- The Washington Times - Sunday, September 28, 2008

ANALYSIS/OPINION:

Bernard I. Finel makes some vital distinctions regarding “our victories….against easy targets” and the future difficulties we will encounter in defeating jihadist terrorists globally (“Victory over jihadists,” Editorial, Thursday). In that light, the article should be read by anyone making decisions on future components of national security, U.S foreign policy and global counterterrorism strategies.

As the report from the American Security Project suggests, our nation did pick the “easy fruit” in its early victories against Al Qaeda in Iraq and Southeast Asia. And Mr. Finel is correct when he concludes it would be a “delusion” if we believe we have “discovered a strategic concept for victory in the concept of ‘the surge´ and a renewed focus on counter-insurgency warfare.”

Mr. Finel also believes a victory over jihadists in other places like Afghanistan, Pakistan, and East Africa (or other places where weak or failing governments fuel terror´s expansion) will take “a fundamentally different approach, including a larger role for the international community and non-military elements of statecraft”. But this is where Mr. Finel misses a key element that will also be required to defeat jihadist terrorists. We also need a new and comprehensive approach to development assistance. We need new and sufficient funding, as well as a solid commitment of technical and logistical resources to raise the health, education and employment opportunities of would-be terrorists ranks wherever they may be. We are now paying former insurgents to police the streets of Iraq to prevent them from killing U.S. soldiers occupying their country. The same tactic will be just as important in every sector (health, education, judicial, etc.) globally.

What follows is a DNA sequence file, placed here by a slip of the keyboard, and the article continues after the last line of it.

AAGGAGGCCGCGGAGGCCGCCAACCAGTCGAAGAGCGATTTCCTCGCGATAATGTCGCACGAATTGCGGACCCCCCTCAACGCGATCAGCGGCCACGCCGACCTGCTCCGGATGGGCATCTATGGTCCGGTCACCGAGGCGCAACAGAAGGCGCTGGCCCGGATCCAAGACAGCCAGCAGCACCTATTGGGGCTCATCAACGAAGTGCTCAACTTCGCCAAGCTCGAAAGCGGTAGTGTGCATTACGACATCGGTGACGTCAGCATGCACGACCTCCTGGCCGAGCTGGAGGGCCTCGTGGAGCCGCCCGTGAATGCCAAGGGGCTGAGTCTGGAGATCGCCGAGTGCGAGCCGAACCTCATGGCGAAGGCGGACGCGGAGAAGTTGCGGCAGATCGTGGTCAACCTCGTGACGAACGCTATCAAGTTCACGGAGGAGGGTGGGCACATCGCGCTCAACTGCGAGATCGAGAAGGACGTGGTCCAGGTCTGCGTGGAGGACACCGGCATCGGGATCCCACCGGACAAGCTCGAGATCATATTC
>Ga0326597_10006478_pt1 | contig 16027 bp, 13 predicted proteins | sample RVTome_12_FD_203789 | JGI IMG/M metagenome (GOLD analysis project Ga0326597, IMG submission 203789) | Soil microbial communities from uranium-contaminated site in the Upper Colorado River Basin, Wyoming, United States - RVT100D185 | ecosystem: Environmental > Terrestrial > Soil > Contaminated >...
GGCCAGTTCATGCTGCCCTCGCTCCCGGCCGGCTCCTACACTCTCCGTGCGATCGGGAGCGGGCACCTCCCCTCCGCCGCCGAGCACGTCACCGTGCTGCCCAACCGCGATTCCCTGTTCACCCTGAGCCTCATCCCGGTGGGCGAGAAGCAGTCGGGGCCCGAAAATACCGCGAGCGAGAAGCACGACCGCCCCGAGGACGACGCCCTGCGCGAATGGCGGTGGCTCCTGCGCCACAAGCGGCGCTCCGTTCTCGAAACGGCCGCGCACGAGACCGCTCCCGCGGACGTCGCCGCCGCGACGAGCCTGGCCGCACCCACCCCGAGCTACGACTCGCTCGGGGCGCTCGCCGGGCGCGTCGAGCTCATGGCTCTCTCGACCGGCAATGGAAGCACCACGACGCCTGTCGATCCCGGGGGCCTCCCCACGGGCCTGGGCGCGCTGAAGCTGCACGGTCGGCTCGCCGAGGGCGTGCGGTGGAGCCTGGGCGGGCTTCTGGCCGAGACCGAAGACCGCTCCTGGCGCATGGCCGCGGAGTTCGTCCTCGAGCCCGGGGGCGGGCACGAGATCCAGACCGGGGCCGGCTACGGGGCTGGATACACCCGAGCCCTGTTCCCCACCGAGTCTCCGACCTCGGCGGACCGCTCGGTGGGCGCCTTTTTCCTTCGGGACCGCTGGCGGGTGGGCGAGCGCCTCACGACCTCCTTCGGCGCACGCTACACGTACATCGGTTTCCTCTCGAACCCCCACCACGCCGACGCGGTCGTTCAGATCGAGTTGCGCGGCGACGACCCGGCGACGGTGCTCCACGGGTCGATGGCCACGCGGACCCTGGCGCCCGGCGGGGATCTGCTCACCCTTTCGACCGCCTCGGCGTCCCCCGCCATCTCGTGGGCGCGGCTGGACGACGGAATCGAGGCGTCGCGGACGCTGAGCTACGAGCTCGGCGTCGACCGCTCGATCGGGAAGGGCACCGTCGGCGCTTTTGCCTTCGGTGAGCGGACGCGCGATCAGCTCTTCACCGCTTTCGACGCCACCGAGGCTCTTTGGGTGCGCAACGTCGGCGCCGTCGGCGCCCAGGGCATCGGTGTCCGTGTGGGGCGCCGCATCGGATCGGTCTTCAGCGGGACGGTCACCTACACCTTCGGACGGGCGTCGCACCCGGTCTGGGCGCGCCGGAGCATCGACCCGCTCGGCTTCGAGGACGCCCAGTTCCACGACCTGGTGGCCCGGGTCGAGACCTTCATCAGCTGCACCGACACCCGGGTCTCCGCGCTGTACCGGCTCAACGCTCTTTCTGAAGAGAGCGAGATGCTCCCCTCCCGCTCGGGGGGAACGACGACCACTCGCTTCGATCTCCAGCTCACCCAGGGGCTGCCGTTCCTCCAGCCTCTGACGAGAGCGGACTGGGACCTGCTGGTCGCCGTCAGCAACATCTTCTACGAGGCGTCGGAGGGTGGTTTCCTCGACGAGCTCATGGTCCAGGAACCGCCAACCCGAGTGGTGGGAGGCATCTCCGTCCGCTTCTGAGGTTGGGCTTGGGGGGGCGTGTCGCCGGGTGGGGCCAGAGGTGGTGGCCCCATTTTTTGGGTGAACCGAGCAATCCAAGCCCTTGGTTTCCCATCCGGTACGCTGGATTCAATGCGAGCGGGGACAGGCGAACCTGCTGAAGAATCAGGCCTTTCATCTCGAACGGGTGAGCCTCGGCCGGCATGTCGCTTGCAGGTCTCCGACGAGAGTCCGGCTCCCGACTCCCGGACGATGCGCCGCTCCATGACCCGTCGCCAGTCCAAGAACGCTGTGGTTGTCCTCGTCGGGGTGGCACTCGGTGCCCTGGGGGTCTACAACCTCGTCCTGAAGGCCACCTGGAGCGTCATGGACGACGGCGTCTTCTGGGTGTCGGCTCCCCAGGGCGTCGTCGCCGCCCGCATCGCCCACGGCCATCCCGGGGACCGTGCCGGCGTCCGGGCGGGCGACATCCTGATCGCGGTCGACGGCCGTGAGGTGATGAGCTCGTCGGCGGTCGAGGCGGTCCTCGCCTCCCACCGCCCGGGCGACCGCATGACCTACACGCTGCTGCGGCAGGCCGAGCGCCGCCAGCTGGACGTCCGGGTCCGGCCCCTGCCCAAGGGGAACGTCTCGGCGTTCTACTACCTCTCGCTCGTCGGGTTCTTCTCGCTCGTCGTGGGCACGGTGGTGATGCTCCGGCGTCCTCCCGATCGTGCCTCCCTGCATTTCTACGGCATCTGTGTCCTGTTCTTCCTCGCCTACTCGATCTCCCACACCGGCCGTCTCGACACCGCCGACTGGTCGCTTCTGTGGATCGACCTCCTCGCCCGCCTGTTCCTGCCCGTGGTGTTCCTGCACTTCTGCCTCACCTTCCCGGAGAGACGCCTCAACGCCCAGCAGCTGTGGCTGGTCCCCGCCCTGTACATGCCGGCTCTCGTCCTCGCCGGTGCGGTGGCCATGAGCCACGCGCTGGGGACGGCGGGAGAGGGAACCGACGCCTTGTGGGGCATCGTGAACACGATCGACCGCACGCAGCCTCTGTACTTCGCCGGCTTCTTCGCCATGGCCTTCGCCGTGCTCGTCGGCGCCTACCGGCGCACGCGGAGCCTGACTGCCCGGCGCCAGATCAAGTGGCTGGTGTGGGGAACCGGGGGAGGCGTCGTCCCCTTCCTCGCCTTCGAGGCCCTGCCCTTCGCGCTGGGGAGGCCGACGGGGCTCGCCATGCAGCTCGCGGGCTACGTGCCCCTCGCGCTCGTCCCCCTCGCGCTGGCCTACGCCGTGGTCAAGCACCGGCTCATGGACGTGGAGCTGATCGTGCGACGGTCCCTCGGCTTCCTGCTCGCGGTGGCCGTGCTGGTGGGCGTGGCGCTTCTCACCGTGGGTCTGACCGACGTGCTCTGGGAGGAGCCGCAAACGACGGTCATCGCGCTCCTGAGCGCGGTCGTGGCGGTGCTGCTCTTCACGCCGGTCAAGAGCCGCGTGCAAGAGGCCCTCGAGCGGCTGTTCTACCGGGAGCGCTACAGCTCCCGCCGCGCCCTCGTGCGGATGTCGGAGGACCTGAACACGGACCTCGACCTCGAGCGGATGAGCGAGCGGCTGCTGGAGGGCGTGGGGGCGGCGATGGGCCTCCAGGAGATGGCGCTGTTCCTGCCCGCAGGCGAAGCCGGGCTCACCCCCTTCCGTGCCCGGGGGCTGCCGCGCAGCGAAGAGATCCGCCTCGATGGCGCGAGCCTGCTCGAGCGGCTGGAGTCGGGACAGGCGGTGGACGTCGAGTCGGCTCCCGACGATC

As other terrorist experts have said, al Qaeda harbors within itself the seeds of its own destruction. We can fertilize those seeds by following Mr. Finel´s initial suggestion along with the launch of a new global Marshall Plan as outlined in House Resolution 1078.

We helped stopped the spread of communism in Europe after World War II with a bold aid initiative. Europe is now beyond war as a strategic tool for solving its problems. Applying a similar strategy to the world in this era of global interdependence will also address a variety of other threats we face, including pandemics which may be far more dangerous than a dying breed of jihadists.

CHUCK WOOLERY

Rockville, MD

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